Usually, the main broadcast for both radio and television sportscasters is the late-evening broadcast following the evening's scheduled programming. This is when most of the major league sports events have concluded, the statistics for the game are released, and final official scores are reported. Any changes that have occurred since the day's first sports broadcast are updated and new footage or sound bites are added. The final newscast for a television sportscaster will most likely include highlights from the day's sports events, especially dramatic shots of the most impressive plays or winning points scored.
In televised sports news the emphasis is on image. Often sportscasters, like other newscasters, are only on camera for several seconds at a time, but their voices continue over the video that highlights unique moments in different games.
For many sportscasters who work in television, preparing the daily sportscasts is their main job and takes up most of their time. For others, especially sportscasters who work in radio, delivering a play-by-play broadcast of particular sports events is the main focus of their job. These men and women use their knowledge of the game or sport to create a visual picture of the game for radio listeners with words, as it is happening. The most common sports for which sportscasters deliver play-by-play broadcasts are baseball, basketball, football, hockey, and soccer. A few sportscasters broadcast horse races from the racetrack and sometimes these broadcasts are carried by off-track betting facilities.
Sportscasters who give the play-by-play for a basketball game, for example, usually arrive an hour or so before the start of the game. Often they have a pregame show that features interviews with, and a statistical review of, the competing teams and athletes. To broadcast a basketball game, sportscasters sit courtside in a special media section so that they can see the action up close. During football, baseball, hockey, and soccer games sportscasters usually sit in one of the nearby media boxes. Throughout the game sportscasters narrate each play for radio listeners using rapid, precise, and lively descriptions. During timeouts, halftimes, or other breaks in play, sportscasters might deliver their own running commentaries of the game, the players' performances, and the coaching.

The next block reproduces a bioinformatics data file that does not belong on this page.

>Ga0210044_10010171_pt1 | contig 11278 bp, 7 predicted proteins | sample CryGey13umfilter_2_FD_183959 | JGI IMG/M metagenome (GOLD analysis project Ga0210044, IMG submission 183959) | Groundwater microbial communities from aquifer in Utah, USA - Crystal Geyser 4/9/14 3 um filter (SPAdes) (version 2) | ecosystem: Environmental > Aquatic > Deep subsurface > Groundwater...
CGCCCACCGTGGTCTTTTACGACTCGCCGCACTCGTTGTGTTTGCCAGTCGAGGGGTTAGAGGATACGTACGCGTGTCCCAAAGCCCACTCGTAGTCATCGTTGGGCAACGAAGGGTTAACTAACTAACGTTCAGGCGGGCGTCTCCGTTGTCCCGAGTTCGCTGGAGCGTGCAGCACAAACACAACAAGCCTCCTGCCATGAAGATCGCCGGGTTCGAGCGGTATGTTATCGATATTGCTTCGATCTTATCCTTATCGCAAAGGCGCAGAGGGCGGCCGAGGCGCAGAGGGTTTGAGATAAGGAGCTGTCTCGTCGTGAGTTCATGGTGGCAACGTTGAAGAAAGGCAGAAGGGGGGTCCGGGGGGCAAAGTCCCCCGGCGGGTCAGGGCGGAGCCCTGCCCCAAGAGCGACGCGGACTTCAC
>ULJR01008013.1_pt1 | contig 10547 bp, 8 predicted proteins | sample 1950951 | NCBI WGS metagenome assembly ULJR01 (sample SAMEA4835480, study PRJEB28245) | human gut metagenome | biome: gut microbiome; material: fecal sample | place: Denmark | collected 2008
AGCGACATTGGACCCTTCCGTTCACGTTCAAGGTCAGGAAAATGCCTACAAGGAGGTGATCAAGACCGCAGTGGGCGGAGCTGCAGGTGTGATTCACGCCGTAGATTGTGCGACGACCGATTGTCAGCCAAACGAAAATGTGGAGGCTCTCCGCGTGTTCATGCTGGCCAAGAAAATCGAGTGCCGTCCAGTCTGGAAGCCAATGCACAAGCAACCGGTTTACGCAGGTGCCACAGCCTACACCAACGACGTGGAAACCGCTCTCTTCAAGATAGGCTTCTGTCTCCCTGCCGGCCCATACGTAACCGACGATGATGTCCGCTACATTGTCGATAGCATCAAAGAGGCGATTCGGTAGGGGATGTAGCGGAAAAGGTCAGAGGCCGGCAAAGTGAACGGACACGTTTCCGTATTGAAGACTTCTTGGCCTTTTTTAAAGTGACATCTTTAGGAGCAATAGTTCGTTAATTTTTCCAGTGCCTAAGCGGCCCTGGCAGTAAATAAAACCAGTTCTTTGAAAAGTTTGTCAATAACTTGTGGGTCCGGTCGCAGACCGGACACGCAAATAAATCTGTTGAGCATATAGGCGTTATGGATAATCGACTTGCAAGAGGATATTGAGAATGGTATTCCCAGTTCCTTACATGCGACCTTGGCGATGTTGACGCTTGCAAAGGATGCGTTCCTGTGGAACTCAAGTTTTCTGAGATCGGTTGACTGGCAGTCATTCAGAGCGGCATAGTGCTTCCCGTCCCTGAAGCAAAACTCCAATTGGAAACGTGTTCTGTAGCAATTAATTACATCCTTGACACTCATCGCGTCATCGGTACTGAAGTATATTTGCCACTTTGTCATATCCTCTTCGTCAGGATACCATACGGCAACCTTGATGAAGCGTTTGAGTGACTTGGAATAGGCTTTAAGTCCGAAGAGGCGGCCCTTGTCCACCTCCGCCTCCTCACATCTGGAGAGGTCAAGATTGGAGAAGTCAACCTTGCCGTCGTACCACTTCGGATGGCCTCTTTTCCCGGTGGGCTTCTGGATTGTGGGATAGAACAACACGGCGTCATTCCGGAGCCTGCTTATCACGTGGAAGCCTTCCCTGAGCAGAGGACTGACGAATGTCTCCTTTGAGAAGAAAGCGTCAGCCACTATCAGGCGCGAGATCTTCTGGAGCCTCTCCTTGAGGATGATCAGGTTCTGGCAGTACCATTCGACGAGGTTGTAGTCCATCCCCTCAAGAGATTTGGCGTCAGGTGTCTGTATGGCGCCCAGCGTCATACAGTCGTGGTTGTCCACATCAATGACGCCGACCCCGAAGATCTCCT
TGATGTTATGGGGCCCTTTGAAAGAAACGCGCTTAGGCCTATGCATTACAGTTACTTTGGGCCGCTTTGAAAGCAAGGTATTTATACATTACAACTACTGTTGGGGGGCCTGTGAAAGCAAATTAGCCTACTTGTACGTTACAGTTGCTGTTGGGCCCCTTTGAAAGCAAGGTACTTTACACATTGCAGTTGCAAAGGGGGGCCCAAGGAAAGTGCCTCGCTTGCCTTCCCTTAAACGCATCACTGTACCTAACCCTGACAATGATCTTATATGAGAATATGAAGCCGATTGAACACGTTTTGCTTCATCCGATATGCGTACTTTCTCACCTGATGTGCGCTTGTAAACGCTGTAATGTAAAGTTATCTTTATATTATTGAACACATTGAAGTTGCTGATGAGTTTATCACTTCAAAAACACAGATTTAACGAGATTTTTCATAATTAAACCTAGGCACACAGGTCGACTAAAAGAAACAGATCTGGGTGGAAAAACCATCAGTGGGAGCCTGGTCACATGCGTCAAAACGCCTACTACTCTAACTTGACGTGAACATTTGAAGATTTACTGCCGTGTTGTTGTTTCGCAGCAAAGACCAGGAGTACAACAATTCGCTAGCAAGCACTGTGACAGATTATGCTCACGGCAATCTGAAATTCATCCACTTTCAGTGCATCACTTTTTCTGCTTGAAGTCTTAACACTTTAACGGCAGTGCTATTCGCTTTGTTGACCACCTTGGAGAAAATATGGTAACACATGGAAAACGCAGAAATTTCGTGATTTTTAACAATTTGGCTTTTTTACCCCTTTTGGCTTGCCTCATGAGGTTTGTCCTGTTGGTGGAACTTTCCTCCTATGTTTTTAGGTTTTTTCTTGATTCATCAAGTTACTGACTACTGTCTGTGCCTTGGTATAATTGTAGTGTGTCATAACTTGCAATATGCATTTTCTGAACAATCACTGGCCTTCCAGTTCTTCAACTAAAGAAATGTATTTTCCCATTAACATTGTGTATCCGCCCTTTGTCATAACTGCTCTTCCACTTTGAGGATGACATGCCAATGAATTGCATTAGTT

A sportscaster who specializes in play-by-play broadcasts needs to have an excellent mastery of the rules, players, and statistics of a sport, as well as the hand signals officials use to regulate the flow of a game. Some sportscasters provide play-by-play broadcasts for several different teams or sports, from college to professional levels, requiring them to know more than one sport or team well.
Some sportscasters, who are often former athletes or established sports personalities, combine two aspects of the job. They act as anchors or co-anchors for sports shows and give some play-by-play commentary. They may also provide their television or radio audience with statistics and general updates.
Sports announcers provide spectators with public address announcements before and during a sports event. For this job, announcers must remain utterly neutral, simply delivering the facts—goals scored, numbers of fouls, or a time-out taken. Sports announcers may be sportscasters or they may be professional announcers or emcees who make their living recording voice-overs for radio and television commercials and for businesses or stores.
Sports announcers usually give the lineups for games, provide player names and numbers during specific times in a contest, make public announcements during time-outs and pauses in play, and generally keep the crowd involved in the event (especially in baseball). Baseball announcers may try to rally the crowd or start the crowd singing or doing the wave.